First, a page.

Great parental lessons from Super Bowl 49

10922709_10152524818131722_5024710907725824958_nWhat a great game last night. My daughters (4 years old) watched the entire game. We couldn’t get them away from the game, and that’s a long time to sit for football. Even though Seattle lost Super Bowl 49, the Seahawks did give us fuel to address a few parenting issues.

1. Everyone makes mistakes, it’s how you handle your mistakes
Whether or not the pass to Ricardo Lockette was a mistake – this is only determined by Pete Carroll and Russell Wilson if you ask them the question “Whether they’d make the same play or whether they’d change it” If Butler hadn’t intercepted the ball – we’d be celebrating another Seahawks Super Bowl win. However that is not the case and the media and Seattle is reeling in “the biggest mistake ever” talk. I have always said to my previous students (Elementary and Secondary) and continue to say to my children that mistakes are a way of learning. We all have to make mistakes in order to learn. To quote Pete Carroll via LA Times he said “A very, very hard lesson, I hate to learn the hard way, but there’s no other way to look at it right now.” For our kids we can teach them, even superstars, celebrities, Presidents and especially adults make mistakes. It’s how we deal with them that is important. Immediately after the game, Pete Carroll told his players he was to blame. It was his mistake and he after all was Head Coach. Russell Wilson stood up and took the blame – stating it was him that threw the ball. This in my opinion helps children learn that if you make a mistake, own up to it and yes the backlash can be difficult but your honesty and integrity is more important.

2. Commercials
Our girls don’t watch TV. Sure they watch Amazon Prime, Xbox Videos, play IPad games etc. but they don’t see commercials. So what do we do when we watch live football as a family and the commercials come on? We use it as a learning experience.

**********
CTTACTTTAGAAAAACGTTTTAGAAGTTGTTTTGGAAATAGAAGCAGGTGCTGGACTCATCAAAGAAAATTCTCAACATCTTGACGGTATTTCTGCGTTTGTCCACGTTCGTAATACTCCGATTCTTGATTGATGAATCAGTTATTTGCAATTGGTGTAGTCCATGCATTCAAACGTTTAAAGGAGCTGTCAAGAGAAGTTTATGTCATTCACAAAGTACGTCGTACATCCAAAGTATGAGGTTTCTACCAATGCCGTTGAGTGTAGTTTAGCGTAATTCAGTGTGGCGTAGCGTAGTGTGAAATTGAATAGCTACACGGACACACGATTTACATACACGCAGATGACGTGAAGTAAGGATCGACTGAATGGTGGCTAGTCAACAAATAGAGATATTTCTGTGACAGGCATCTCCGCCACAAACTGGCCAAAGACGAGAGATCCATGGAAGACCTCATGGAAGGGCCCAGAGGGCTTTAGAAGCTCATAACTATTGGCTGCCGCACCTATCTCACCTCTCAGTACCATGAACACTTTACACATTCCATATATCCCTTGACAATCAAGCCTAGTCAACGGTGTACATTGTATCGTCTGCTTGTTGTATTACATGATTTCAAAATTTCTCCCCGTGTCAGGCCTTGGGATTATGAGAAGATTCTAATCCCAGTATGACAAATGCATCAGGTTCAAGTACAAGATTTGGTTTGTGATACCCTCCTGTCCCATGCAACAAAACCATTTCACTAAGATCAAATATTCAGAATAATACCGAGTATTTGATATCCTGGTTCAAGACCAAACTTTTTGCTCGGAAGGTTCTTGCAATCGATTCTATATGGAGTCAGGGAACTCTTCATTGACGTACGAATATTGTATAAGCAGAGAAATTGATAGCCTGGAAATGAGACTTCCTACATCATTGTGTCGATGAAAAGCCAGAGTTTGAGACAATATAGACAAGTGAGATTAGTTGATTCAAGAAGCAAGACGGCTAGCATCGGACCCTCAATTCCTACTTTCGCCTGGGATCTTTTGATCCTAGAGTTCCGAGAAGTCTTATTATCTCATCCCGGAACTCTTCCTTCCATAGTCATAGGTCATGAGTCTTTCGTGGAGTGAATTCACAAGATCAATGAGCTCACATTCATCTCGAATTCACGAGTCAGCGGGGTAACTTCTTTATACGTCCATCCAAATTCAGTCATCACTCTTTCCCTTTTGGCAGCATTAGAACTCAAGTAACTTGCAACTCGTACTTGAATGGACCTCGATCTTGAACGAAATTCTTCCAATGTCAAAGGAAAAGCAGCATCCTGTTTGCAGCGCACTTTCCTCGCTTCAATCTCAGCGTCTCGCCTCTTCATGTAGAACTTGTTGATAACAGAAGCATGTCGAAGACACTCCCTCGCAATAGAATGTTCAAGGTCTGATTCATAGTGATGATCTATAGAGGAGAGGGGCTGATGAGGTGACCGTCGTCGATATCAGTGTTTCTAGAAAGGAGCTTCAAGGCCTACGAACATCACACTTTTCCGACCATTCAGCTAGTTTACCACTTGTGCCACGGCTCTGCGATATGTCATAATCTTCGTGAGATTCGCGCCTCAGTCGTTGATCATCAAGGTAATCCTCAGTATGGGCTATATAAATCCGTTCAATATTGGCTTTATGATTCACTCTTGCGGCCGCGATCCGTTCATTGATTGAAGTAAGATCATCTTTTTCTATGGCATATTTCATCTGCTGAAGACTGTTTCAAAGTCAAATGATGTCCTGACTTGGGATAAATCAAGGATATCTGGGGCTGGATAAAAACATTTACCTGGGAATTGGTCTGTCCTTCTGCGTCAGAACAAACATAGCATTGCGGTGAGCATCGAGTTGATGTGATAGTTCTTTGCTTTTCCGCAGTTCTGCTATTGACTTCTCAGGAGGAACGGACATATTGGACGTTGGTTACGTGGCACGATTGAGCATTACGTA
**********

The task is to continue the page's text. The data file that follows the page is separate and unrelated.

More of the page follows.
For example – the Budweiser advertisements (I’m so happy they didn’t have half naked women on them this year since that would be a deeper explanation than I could get through in 2 minutes). First, we explain what a commercial is? It’s a company’s way of trying to get us to buy their product. So we ask them “What is the Budweiser commercial trying to sell us?” They say beer. We ask “Do we need it or want it”. They say “No…Because you drink this beer”. When the car commercials come on – again we ask them “What are they trying to make us buy?” They will say a car. We say “Do we need it?” They say “No, we already have one”. When something scary comes on we do ask them to turn away and we do mute the sound. The reason is the girls get too scared and end up having nightmares.

3. The fight – Bruce Irvin
Yes the fists flying at the end is not something one wants to see on the field. But a great teaching moment – we told the girls even adults have trouble controlling their emotions (we have a 4 year old having trouble controlling her anger) but fighting is not the answer. We also illustrated that this was poor sportsmanship and asked what should he have done? The answers were “He should have walked away, gone to his room.” We also suggested – pounded the ground, screamed, gone to the locker room but not hit another person. Irvin did apologize today – closing the loop of what us parents with more than one child say when our kids fight – I’m sorry for hitting you.

4. Losing
We can’t always win. At some point one has to teach children that sometimes we lose. Yes it’s awful but you need to lose in order to grow as a person. If a child never gets a toy taken away, or loses a debate, a game in school, or loses points on a test – how will that child develop into an adult and survive in the world. We have to feel the loss, learn from the mistakes, learn why we lost and get up and try again. We want our children not to give up on the challenges that they will face throughout their lifetime.

These are some lessons we have been teaching/reinforcing in the last 24 hours. I would like to personally thank the Seattle Seahawks for playing with their hearts, servicing the community – especially Seattle Children’s Hospital and standing together as a great team. Learn from your games this year gentlemen and continue to strive for better next year.



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